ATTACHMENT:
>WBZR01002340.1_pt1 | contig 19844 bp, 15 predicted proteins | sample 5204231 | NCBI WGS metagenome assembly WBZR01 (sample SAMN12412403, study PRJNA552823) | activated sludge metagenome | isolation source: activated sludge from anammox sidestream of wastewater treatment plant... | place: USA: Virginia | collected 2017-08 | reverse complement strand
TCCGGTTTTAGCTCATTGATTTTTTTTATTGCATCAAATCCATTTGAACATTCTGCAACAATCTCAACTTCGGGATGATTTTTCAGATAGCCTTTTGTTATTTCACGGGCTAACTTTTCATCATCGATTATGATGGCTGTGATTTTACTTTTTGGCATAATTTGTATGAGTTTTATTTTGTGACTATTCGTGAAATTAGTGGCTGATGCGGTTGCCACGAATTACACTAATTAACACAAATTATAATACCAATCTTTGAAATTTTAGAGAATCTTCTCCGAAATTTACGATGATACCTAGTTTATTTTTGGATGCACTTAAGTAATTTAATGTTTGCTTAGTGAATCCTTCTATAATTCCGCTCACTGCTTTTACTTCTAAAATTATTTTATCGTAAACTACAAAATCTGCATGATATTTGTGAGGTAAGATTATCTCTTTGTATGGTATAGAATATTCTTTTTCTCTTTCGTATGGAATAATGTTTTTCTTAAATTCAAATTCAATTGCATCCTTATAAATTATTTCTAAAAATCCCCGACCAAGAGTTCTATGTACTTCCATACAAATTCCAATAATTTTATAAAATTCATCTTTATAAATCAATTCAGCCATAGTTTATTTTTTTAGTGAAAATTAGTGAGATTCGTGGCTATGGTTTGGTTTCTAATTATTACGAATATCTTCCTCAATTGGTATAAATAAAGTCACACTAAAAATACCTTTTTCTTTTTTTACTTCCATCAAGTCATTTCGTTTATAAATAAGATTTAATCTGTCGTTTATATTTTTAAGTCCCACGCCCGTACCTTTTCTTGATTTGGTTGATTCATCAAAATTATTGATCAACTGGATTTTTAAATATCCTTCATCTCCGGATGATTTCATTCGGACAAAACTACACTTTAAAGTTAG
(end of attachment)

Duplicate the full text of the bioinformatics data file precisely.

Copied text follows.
>WBZR01002340.1_pt1 | contig 19844 bp, 15 predicted proteins | sample 5204231 | NCBI WGS metagenome assembly WBZR01 (sample SAMN12412403, study PRJNA552823) | activated sludge metagenome | isolation source: activated sludge from anammox sidestream of wastewater treatment plant... | place: USA: Virginia | collected 2017-08 | reverse complement strand
TCCGGTTTTAGCTCATTGATTTTTTTTATTGCATCAAATCCATTTGAACATTCTGCAACAATCTCAACTTCGGGATGATTTTTCAGATAGCCTTTTGTTATTTCACGGGCTAACTTTTCATCATCGATTATGATGGCTGTGATTTTACTTTTTGGCATAATTTGTATGAGTTTTATTTTGTGACTATTCGTGAAATTAGTGGCTGATGCGGTTGCCACGAATTACACTAATTAACACAAATTATAATACCAATCTTTGAAATTTTAGAGAATCTTCTCCGAAATTTACGATGATACCTAGTTTATTTTTGGATGCACTTAAGTAATTTAATGTTTGCTTAGTGAATCCTTCTATAATTCCGCTCACTGCTTTTACTTCTAAAATTATTTTATCGTAAACTACAAAATCTGCATGATATTTGTGAGGTAAGATTATCTCTTTGTATGGTATAGAATATTCTTTTTCTCTTTCGTATGGAATAATGTTTTTCTTAAATTCAAATTCAATTGCATCCTTATAAATTATTTCTAAAAATCCCCGACCAAGAGTTCTATGTACTTCCATACAAATTCCAATAATTTTATAAAATTCATCTTTATAAATCAATTCAGCCATAGTTTATTTTTTTAGTGAAAATTAGTGAGATTCGTGGCTATGGTTTGGTTTCTAATTATTACGAATATCTTCCTCAATTGGTATAAATAAAGTCACACTAAAAATACCTTTTTCTTTTTTTACTTCCATCAAGTCATTTCGTTTATAAATAAGATTTAATCTGTCGTTTATATTTTTAAGTCCCACGCCCGTACCTTTTCTTGATTTGGTTGATTCATCAAAATTATTGATCAACTGGATTTTTAAATATCCTTCATCTCCGGATGATTTCATTCGGACAAAACTACACTTTAAAGTTAG